Six weeks ago, I pointed out that Romney’s favorability numbers, net, were not much worse than President Obama’s. Yet the fans of the president have clung — bitterly? — to the notion that Obama’s personal likeability would be the difference-maker in this year’s presidential election.
Note that among registered voters in the new ABC News/Washington Post poll, Obama’s favorable/unfavorable split is 49 percent favorable, 48 percent unfavorable; Romney gets 44 percent in both favorable and unfavorable.
Among all adults, President Obama splits a better 52/45, and Romney’s at 41/45. ABC News didn’t apply a “likely voter screen” to their numbers.
If you look closely at Obama’s job-approval rating, he’s right around 50 percent in the Real Clear Politics average. . . but if you look at just the polls of likely voters, he’s a bit lower: 49, 44, 48, 45.
If and when pollsters apply a likely-voter screen to their poll results, the numbers are likely to look a couple of points better for Mitt Romney and the Republican candidates this cycle.
Back in 2010, Nate Silver wrote:
Likely voter adjustment.
We now notate whether each poll is of likely voters, registered voters, or all adults, and include variables for this in the regression analysis we use to calculate pollster house effects. The regression shows that, holding house effects constant, Democrats do a net of 4 points better in polls of registered voters (with a 95 percent confidence interval of about 2-6 points) than in polls of likely voters, and roughly 7 points better in polls of all adults.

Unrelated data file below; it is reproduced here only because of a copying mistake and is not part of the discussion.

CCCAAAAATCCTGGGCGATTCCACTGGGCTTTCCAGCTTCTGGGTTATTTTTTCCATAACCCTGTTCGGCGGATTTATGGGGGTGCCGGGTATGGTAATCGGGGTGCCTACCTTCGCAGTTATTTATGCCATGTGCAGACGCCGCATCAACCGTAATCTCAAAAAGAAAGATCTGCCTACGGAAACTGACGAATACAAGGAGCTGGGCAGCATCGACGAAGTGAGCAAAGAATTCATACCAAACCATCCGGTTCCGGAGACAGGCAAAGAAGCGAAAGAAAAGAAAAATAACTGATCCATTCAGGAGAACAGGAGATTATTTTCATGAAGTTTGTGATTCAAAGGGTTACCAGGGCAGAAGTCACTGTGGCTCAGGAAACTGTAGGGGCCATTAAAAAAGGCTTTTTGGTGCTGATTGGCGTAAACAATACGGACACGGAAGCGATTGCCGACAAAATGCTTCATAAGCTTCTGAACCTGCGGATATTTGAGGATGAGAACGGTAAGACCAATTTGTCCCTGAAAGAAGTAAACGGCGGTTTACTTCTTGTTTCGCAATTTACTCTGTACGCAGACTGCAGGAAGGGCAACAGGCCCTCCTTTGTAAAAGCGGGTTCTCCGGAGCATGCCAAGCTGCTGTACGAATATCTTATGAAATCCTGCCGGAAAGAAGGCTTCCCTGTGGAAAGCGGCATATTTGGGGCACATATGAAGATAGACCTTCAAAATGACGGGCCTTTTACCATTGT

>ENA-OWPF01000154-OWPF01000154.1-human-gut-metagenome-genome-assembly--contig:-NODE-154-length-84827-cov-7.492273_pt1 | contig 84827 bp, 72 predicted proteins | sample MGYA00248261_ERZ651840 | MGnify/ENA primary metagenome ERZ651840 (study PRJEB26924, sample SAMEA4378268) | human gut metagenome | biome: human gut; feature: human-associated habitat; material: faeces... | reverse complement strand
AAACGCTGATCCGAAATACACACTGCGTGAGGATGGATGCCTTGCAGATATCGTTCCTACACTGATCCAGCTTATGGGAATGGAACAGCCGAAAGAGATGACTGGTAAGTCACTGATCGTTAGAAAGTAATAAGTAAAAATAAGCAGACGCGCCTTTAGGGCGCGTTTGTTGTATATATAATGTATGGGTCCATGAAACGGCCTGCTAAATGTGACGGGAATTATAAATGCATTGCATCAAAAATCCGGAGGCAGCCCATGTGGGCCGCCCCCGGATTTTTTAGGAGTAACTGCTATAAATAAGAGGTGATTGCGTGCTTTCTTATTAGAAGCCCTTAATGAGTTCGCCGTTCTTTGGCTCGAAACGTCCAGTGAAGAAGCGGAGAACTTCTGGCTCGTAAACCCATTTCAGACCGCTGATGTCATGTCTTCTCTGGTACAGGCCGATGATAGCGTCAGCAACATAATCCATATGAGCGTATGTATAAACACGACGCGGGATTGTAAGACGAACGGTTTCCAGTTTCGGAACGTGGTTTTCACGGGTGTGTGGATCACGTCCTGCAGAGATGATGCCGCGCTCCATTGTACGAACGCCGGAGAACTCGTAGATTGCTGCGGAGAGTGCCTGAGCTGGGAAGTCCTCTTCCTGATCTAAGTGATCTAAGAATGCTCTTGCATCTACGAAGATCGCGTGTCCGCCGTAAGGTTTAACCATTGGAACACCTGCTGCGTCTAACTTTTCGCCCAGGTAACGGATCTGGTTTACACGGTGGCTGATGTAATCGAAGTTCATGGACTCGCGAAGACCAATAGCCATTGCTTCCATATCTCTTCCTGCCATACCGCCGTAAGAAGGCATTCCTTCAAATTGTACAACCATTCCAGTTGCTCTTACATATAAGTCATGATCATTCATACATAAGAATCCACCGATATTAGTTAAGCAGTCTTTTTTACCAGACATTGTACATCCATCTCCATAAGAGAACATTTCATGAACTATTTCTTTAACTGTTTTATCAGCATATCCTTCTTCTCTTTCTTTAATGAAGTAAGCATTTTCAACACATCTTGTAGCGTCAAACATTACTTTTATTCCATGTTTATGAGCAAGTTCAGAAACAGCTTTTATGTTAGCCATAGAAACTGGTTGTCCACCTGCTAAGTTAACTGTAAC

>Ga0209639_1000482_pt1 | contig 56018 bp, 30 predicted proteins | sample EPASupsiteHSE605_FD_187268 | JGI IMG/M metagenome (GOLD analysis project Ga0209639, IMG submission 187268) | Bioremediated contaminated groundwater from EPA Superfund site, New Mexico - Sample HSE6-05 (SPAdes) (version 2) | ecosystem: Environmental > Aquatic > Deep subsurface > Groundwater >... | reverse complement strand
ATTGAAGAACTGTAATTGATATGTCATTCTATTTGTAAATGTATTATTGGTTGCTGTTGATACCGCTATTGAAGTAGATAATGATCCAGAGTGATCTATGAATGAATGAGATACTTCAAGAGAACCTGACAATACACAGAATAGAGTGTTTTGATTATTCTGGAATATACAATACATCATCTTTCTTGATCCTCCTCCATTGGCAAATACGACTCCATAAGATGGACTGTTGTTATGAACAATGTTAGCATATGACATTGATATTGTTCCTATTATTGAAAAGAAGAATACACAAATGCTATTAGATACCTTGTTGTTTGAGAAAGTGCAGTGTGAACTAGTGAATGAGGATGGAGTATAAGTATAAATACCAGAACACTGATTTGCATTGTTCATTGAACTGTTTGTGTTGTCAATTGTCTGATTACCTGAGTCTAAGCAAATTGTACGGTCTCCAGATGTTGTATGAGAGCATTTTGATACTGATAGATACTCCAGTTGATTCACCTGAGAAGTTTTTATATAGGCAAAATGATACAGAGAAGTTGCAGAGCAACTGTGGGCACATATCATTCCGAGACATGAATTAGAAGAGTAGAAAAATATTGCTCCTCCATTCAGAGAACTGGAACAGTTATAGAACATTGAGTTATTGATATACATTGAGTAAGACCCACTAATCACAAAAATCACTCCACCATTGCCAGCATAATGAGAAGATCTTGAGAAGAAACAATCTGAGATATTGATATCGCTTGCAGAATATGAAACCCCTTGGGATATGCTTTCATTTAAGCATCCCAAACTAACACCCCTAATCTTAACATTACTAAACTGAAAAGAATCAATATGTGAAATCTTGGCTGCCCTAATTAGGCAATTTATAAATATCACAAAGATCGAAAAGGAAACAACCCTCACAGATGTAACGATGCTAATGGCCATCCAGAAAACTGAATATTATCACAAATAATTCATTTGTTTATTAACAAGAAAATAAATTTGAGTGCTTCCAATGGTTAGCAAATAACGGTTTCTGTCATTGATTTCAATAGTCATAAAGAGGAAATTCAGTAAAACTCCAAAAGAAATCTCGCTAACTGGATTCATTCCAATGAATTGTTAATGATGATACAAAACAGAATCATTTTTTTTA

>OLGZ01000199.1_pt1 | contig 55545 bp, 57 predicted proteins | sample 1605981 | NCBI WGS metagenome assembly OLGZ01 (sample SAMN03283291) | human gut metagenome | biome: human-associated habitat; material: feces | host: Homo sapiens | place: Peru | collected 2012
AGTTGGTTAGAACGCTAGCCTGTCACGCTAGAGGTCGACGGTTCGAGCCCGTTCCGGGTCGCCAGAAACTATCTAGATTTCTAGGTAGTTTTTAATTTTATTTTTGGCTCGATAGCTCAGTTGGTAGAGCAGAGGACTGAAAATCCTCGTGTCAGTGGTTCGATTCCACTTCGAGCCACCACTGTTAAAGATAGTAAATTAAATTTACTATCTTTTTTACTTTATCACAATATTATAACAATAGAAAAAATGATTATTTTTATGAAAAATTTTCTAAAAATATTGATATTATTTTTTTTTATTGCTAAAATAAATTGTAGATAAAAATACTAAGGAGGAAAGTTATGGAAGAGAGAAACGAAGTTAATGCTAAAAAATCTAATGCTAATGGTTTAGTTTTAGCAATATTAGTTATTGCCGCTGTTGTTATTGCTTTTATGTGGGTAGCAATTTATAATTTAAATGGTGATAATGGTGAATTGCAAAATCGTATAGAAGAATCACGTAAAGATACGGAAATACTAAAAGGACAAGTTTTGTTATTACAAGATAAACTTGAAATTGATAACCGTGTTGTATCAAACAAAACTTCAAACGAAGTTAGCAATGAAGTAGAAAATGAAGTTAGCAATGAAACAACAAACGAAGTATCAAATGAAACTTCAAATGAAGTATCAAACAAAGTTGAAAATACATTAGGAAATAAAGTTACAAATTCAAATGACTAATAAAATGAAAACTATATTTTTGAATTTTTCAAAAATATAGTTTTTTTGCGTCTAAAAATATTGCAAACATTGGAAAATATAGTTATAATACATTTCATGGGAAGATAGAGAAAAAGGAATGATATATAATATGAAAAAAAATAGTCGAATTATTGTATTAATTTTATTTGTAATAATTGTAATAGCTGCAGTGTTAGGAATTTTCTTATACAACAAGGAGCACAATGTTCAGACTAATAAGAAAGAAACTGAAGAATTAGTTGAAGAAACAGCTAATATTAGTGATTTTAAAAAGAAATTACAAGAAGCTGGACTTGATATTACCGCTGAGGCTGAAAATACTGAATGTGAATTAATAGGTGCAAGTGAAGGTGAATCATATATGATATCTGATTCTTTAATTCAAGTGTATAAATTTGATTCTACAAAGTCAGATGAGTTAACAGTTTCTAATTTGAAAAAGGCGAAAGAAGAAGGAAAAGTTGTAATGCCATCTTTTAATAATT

So if we took, for example, the recent Ipsos poll of California, a poll of registered voters which showed Barbara Boxer with a 4-point lead over her Republican challenger, Carly Fiornia, we would expect it to show about a tied race if a likely voter screen had been applied instead. The adjustment works in exactly this fashion: it adds a net of 4 points to the Republican candidate’s margin each time that it encounters a poll of registered voters, and 7 points every time that it encounters a poll of adults (which is very rare in state-level polling). Polls of likely voters are left unchanged as having a likely voter screen is assumed to be the default condition.
Of course, 2010 was a great year for Republican voter enthusiasm and a pretty lousy one for Democrats’ enthusiasm; this cycle will probably have both parties with at least moderate enthusiasm. But it’s pretty clear that Obama’s poll numbers — in job approval, favorability, and head-to-head matchups with Romney — are being held aloft by support from people who are unlikely to be voting in November.